Sarah smiled reassuringly at him before gesturing to the young man. “Would you introduce yourself?”
she thought, just as he said, “I’m Lance Corporal Willem Ellis, of the 5th Marine Division.” He looked down at the prosthetics strapped to his knees. “Formerly of the 5th Marine Division.” He glanced back up at her, then dropped his gaze. “I was only in-country a little over two months when this happened, so I can’t say I saw much traumatizing action.”
“How ’bout when your mother found out you’d enlisted?” Sarah was surprised by the black-clad woman’s accent, a southern Virginia drawl that sounded more out of place up here in the North Country than her own clipped urban consonants.
Willem Ellis laughed at the woman’s remark. “Yeah, I guess that counts as combat. Or at least battle royal.”
“And you are…?”
The woman slouched in her seat. “Clare Fergusson.” There was a pause. Sarah made a go-on gesture. Clare Fergusson sighed. “Major in the Guard, 142nd Aviation Support. Stationed in Ramadi, Tikrit, and Kirkuk.” She took a long drink from her coffee cup. Nothing more seemed forthcoming.
“Aviation support?” Sarah said.
“She flies helicopters,” the brown-haired man said. Before Sarah could ask, he went on, “I’m Eric McCrea. I’m a sergeant. Also in the Guard.”
“Did you serve with Major Fergusson?”
“No.” His gaze slid away from her and came to rest on the doctor. His lip curled up in what might have been a sneer. “I’m an MP.”
“What were you assigned to?” the young woman demanded. “Were you on base patrol? At the Green Zone?”
His lips thinned. “I was on prisoner detail. Camp Bucca.”
Sarah kept herself from reacting, but the rest of the group stared. They had all seen the pictures.
“That figures.” The young woman folded her arms over her generous chest.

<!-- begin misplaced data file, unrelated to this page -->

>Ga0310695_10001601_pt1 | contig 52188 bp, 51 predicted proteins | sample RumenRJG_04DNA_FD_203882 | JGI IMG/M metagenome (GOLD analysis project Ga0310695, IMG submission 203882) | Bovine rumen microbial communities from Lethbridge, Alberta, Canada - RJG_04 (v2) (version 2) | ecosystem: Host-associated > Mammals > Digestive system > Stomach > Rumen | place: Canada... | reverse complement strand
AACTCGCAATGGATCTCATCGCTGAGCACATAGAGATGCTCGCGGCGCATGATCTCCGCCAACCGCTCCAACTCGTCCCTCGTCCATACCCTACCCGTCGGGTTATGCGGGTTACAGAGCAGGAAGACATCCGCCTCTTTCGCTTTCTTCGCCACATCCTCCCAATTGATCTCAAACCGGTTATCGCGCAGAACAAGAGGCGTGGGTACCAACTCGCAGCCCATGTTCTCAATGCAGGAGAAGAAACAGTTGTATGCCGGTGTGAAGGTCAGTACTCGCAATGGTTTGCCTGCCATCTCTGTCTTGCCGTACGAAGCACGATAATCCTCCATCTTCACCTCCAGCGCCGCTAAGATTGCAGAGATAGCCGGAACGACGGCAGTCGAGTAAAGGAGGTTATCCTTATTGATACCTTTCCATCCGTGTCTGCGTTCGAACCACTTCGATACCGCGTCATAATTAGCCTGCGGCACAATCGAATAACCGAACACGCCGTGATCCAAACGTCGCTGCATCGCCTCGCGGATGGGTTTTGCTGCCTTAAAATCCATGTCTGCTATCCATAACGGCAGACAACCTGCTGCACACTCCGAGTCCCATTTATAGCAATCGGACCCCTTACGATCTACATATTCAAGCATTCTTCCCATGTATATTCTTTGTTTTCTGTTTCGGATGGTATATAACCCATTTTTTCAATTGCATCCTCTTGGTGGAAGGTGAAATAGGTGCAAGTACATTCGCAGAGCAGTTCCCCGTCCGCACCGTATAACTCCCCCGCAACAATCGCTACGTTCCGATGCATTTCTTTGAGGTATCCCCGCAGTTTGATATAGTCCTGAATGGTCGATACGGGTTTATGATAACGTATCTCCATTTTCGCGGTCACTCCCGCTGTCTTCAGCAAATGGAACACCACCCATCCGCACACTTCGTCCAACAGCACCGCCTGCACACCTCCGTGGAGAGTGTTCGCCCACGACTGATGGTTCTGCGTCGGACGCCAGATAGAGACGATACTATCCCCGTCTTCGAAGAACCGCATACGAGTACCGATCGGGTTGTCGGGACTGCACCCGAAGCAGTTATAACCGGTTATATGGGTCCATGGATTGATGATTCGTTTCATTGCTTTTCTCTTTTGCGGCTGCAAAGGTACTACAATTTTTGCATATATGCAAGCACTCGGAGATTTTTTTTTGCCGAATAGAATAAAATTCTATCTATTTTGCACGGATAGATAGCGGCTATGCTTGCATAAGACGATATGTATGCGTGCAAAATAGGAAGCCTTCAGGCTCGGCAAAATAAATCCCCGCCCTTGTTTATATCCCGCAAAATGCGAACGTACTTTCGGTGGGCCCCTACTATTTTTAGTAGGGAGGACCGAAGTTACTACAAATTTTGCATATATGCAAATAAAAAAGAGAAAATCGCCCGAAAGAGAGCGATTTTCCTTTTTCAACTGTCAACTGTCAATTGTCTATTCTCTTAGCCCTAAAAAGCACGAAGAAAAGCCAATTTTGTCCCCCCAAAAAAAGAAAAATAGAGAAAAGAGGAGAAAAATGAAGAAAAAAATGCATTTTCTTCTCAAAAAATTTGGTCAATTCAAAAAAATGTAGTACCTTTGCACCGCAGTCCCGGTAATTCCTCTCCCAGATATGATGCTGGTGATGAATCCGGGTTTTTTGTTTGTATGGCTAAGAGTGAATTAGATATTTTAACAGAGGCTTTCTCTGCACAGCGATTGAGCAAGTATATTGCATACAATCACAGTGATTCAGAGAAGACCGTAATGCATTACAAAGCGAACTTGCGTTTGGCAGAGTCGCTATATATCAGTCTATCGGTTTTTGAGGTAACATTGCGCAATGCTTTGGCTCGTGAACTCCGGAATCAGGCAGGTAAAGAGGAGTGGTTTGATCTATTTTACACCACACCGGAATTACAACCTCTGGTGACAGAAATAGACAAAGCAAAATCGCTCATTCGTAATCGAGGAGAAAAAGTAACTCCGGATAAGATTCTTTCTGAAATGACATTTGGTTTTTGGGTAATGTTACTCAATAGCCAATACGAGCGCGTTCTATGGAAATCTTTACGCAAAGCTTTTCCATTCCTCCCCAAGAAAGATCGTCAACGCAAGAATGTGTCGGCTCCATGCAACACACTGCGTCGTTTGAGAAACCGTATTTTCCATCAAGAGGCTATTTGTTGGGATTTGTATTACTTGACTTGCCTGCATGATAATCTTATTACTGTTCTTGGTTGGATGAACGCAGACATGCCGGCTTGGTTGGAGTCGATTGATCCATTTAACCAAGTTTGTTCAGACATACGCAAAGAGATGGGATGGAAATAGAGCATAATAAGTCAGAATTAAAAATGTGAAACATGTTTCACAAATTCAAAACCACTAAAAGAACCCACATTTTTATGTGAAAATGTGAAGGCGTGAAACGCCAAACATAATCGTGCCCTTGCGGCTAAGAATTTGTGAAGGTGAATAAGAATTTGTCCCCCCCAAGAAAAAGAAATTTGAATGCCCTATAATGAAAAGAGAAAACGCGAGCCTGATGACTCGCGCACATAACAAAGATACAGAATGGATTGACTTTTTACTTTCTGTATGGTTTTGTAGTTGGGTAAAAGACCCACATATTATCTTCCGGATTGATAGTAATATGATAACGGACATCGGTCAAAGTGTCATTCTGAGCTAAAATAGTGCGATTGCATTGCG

“That has nothing to do with it.” Eric McCrea’s cheeks blotched with color. “You think you know what it was like—”
Sarah held up her hands. “Stop right there.” She gave both McCrea and the girl a measured look. “Let’s not go jumping in the deep end before we’ve finished getting our toes wet.” She dropped her hand, opening it to the last person in the circle. “Why don’t you introduce yourself.”
The brunette braced her hands on her thighs. “My name’s Mary McNabb, but everybody calls me Tally.” She looked at Stillman. “Sorta like you, I guess. I was formerly a specialist, formerly in the United States Army.”
“Where did you serve, Tally?”
That got some whistles from the rest. “Mortaritaville,” Fergusson said.
“Yeah, well.” McNabb ran her hands through her short hair.
Stillman snapped his fingers. “Mary McNabb. Fractured left ankle. A car dropped on you?”
McNabb laughed. “I was helping my husband fix it up for resale. I’m impressed you remember.”
Sarah put her hands up again. “Wait.” She looked around the circle. “Do you all know each other?”
They looked at each other. They looked at her. “Yes,” they all said.
“It’s a very small town.” Clare Fergusson’s voice was dry.
Sarah stopped herself before she could ask them to explain. She’d need a clearer picture of their interrelationships eventually, but right now she wanted to focus on opening the first door to whatever issues they might have. “We’ll get into that later,” she said. “I’d like to start by discussing your homecomings.”
MONDAY, JUNE 6
Their dispatcher, Harlene, had managed to get a red, white, and blue
WELCOME HOME, ERIC
banner printed up and hung from the front of the Millers Kill Police Department. It billowed and snapped in the warm wind gusting up Main Street.